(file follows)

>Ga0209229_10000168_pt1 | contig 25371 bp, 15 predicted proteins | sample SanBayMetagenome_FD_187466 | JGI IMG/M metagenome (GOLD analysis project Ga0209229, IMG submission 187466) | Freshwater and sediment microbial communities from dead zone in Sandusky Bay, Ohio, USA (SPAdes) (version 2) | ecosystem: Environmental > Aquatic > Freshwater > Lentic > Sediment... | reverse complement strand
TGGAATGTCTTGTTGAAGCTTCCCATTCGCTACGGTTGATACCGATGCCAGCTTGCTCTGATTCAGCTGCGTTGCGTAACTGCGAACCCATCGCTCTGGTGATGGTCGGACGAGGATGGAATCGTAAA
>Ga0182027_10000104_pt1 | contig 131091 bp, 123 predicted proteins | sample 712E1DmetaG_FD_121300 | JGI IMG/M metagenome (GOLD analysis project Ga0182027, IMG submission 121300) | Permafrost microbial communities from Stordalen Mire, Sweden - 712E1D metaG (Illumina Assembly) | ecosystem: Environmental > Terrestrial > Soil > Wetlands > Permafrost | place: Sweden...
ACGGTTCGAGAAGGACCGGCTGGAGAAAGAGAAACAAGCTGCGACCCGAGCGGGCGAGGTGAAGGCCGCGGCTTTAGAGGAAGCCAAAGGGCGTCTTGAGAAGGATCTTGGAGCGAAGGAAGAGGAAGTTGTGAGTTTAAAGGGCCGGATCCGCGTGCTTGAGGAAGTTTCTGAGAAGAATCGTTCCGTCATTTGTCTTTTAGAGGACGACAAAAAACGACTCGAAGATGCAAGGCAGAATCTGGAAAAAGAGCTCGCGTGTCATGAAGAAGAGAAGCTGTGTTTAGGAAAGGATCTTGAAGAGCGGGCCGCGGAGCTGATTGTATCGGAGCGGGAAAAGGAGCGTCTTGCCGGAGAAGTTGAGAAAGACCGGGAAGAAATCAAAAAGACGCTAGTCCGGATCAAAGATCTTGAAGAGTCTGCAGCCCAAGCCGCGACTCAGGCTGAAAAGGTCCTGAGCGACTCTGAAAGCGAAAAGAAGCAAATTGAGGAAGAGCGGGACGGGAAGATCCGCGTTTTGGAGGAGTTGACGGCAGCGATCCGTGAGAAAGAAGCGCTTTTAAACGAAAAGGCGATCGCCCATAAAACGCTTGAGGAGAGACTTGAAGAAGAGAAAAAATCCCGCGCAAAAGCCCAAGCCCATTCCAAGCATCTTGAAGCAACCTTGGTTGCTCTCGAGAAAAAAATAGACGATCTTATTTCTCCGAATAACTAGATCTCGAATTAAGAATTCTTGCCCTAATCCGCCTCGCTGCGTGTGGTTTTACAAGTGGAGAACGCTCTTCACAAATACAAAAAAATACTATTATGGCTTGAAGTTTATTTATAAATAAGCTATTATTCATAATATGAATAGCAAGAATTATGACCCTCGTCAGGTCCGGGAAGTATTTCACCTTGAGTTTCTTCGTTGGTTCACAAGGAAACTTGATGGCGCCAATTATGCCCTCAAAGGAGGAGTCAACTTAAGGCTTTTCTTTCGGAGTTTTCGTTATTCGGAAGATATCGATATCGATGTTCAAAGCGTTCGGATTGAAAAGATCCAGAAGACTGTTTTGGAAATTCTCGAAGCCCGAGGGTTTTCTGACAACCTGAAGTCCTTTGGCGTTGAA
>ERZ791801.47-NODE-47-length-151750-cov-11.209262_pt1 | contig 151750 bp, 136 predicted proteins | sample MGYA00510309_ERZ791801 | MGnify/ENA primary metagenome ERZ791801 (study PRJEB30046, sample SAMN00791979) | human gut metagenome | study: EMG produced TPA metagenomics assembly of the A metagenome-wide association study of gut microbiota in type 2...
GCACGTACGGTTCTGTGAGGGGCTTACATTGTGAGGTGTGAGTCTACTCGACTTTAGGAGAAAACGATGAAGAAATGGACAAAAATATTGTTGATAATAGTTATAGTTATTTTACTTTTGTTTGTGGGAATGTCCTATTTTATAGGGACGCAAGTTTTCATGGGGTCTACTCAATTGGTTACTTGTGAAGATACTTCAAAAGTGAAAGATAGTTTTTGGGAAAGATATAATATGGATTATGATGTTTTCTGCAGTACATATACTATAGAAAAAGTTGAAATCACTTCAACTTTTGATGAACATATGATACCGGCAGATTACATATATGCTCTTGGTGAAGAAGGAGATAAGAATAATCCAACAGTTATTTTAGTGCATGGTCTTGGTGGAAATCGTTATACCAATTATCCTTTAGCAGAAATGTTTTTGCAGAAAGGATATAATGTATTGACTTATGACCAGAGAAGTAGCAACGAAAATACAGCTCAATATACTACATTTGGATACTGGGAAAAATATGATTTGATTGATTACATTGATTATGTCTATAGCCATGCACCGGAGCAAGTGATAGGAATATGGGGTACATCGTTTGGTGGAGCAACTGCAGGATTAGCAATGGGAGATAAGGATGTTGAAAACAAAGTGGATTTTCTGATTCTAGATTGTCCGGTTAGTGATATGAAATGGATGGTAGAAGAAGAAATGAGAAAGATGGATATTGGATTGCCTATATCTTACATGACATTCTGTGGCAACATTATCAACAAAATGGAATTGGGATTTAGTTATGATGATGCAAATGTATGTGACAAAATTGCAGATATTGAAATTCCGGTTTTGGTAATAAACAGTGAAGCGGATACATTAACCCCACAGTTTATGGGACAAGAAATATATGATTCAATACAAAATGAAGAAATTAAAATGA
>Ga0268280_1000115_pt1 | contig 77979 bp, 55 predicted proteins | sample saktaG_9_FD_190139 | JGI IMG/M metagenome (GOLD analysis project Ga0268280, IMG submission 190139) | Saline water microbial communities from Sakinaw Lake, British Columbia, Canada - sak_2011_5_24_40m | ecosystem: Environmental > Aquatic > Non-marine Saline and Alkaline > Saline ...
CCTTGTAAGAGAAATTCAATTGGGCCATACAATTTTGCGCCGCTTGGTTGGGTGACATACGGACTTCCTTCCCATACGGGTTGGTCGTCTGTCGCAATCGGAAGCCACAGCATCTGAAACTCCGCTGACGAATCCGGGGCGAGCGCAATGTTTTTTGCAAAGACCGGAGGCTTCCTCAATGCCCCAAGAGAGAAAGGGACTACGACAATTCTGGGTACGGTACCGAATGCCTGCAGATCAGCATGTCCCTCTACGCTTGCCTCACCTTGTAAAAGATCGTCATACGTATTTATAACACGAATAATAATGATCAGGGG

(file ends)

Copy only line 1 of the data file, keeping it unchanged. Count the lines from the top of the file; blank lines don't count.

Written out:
>Ga0209229_10000168_pt1 | contig 25371 bp, 15 predicted proteins | sample SanBayMetagenome_FD_187466 | JGI IMG/M metagenome (GOLD analysis project Ga0209229, IMG submission 187466) | Freshwater and sediment microbial communities from dead zone in Sandusky Bay, Ohio, USA (SPAdes) (version 2) | ecosystem: Environmental > Aquatic > Freshwater > Lentic > Sediment... | reverse complement strand